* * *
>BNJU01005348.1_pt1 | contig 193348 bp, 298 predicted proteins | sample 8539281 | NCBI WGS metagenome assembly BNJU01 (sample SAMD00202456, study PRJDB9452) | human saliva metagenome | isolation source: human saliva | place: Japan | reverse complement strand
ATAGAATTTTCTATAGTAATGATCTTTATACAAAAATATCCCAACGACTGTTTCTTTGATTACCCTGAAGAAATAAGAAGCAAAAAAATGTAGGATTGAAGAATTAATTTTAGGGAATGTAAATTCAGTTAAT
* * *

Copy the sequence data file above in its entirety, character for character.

>BNJU01005348.1_pt1 | contig 193348 bp, 298 predicted proteins | sample 8539281 | NCBI WGS metagenome assembly BNJU01 (sample SAMD00202456, study PRJDB9452) | human saliva metagenome | isolation source: human saliva | place: Japan | reverse complement strand
ATAGAATTTTCTATAGTAATGATCTTTATACAAAAATATCCCAACGACTGTTTCTTTGATTACCCTGAAGAAATAAGAAGCAAAAAAATGTAGGATTGAAGAATTAATTTTAGGGAATGTAAATTCAGTTAAT